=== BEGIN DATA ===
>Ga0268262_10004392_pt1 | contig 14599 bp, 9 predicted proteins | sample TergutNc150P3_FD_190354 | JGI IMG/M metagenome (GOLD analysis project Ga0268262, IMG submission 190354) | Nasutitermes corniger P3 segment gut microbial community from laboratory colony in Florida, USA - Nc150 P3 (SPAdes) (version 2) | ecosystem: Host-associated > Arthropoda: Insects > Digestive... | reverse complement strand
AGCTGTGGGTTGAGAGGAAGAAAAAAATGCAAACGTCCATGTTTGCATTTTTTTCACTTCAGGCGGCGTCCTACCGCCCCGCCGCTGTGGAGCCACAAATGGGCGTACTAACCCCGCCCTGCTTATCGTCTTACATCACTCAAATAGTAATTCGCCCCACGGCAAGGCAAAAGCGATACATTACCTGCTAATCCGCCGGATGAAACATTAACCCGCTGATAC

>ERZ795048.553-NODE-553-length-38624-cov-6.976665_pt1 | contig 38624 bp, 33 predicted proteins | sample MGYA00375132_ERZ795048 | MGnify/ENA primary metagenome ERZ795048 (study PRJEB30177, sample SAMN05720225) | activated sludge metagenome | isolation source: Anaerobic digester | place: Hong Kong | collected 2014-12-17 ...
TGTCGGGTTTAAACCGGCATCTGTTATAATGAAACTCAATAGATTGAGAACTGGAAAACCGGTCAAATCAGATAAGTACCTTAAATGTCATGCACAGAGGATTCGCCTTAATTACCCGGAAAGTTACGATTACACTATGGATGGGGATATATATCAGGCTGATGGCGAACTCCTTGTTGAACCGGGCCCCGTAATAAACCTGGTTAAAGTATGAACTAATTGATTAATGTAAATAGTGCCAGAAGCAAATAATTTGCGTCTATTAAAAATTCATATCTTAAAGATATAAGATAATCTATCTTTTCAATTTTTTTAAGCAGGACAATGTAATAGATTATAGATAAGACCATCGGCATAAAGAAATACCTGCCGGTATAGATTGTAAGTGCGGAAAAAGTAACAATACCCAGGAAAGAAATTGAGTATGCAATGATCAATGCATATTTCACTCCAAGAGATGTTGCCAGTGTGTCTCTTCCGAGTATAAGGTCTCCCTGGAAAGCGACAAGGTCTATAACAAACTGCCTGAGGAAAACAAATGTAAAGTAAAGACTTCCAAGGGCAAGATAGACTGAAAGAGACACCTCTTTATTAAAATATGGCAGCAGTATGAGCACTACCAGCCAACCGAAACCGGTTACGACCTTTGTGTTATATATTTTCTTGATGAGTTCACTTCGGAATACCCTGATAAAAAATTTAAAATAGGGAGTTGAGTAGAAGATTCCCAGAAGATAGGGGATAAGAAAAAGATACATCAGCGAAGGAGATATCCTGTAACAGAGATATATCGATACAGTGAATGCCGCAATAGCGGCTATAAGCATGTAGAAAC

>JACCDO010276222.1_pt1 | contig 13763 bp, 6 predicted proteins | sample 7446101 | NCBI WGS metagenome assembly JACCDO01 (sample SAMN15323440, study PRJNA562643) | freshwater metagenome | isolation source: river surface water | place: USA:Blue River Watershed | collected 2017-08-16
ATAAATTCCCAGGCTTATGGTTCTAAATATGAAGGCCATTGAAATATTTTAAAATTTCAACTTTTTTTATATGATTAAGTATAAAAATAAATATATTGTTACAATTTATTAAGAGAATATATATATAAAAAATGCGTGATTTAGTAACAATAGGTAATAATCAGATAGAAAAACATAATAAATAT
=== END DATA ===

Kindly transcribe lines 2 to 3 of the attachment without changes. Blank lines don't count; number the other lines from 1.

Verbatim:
AGCTGTGGGTTGAGAGGAAGAAAAAAATGCAAACGTCCATGTTTGCATTTTTTTCACTTCAGGCGGCGTCCTACCGCCCCGCCGCTGTGGAGCCACAAATGGGCGTACTAACCCCGCCCTGCTTATCGTCTTACATCACTCAAATAGTAATTCGCCCCACGGCAAGGCAAAAGCGATACATTACCTGCTAATCCGCCGGATGAAACATTAACCCGCTGATAC

>ERZ795048.553-NODE-553-length-38624-cov-6.976665_pt1 | contig 38624 bp, 33 predicted proteins | sample MGYA00375132_ERZ795048 | MGnify/ENA primary metagenome ERZ795048 (study PRJEB30177, sample SAMN05720225) | activated sludge metagenome | isolation source: Anaerobic digester | place: Hong Kong | collected 2014-12-17 ...